OTTAWA, Ont. – The Canadian Trucking Alliance (CTA) has some ideas on how the feds can reduce greenhouse gases from transportation, and also some warnings for lawmakers.
CTA president Stephen Laskowski presented to the Standing Senate Committee on Agriculture and Forestry this week, offering input into future environmental policy direction and regulatory change.
“Trucking is currently the only freight mode in Canada using equipment regulated from a carbon perspective,” said Laskowski. “Future rules will reduce our carbon footprint. The Canadian Trucking Alliance is supportive of this path to reduce our sector’s carbon footprint. However, the targets set for future regulations must be based on proven technologies and any carbon pricing system needs to be properly structured and revenues must be funneled to support future green transportation technologies and infrastructure.”
Laskowski said the industry is hopeful the upcoming Phase 2 GHG-reduction regulations do not introduce equipment with the same reliability challenges that previous regulations forced into the industry, leading some fleets to purchase up to 20% more power units because of breakdowns related to the mandated equipment.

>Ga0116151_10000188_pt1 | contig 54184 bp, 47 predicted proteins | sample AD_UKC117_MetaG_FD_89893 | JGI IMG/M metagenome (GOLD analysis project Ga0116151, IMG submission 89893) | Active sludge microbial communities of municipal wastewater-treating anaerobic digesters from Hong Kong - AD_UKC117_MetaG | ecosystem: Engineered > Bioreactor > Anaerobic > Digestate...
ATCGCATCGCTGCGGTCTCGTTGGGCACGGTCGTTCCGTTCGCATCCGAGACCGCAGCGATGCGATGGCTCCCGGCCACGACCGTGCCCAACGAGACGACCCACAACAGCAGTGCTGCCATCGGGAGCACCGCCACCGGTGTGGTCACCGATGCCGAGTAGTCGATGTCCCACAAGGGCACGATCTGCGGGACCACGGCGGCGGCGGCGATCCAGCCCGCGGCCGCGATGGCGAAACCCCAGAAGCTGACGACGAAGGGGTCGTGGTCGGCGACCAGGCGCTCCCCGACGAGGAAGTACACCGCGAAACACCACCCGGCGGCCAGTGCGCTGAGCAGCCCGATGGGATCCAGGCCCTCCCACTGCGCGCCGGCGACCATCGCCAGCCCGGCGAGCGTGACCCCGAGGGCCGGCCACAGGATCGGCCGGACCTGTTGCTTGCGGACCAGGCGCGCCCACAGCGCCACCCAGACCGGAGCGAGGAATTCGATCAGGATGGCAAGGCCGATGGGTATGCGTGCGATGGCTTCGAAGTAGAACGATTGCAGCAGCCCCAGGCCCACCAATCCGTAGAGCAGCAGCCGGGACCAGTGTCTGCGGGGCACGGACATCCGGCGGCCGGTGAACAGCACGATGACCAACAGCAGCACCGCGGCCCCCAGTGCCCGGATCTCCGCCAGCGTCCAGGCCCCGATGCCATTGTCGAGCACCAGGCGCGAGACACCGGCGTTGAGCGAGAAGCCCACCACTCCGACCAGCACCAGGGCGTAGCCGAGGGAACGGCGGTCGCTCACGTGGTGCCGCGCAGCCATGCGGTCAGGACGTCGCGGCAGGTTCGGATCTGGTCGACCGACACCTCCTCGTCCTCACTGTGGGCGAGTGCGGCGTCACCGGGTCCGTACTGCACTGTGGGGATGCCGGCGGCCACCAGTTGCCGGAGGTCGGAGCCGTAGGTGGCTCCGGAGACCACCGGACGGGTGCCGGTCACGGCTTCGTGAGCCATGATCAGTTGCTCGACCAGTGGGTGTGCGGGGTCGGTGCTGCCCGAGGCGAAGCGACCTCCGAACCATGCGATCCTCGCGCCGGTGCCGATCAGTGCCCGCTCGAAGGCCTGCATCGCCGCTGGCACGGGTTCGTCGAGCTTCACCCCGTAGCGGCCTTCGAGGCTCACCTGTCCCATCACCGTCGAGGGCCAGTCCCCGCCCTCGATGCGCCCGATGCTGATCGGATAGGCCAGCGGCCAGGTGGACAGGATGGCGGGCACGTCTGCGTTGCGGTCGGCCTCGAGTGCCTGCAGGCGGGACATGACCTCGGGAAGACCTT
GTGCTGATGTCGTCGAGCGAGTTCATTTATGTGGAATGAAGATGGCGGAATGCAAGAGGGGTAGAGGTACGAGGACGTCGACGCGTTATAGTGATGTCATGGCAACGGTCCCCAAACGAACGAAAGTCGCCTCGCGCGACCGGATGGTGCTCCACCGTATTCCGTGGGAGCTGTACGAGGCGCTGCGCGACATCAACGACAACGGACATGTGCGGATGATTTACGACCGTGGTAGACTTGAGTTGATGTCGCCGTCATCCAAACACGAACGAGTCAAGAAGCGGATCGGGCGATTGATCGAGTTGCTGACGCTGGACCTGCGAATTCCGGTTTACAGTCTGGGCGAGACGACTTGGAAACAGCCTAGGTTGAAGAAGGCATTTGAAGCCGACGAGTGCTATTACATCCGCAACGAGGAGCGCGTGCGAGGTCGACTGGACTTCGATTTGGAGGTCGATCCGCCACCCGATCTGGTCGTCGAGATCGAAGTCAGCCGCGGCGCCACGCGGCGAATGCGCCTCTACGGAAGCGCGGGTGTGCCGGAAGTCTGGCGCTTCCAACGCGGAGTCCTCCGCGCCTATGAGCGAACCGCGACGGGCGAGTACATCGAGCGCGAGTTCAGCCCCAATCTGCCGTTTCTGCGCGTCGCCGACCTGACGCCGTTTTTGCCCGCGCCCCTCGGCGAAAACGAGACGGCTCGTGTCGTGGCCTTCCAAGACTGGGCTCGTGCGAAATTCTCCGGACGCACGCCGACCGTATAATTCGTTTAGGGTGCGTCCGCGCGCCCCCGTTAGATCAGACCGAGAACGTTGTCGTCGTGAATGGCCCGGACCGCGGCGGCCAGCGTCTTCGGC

Laskowski specifically pointed to concerns with mandated tire inflation systems on trailers in 2018. While the technology works, it must be built to Canadian standards, he noted.
“Governments must do their part by removing regulatory and other barriers that stand in the way of the industry’s efforts to become more fuel efficient when introducing these technologies,” said Laskowski.
The alliance also indicated it’s not conceptually opposed to carbon pricing, but such a system should be properly structured and easy to administer. Also, the CTA contends revenues raised through such a system should be directed into programs that accelerate investment and industry adoption of environmental solutions.
“Since US trucking companies will not face similar carbon pricing pressures, we have concerns with the Canadian trucking industry’s ability to stay competitive in the North American market,” Laskowski told the committee. “When considering carbon pricing mechanisms, it’s essential government at all levels recognize Canada and the Canadian supply chain must still compete globally and our systems of capturing rising fuel prices must be taken into account.”
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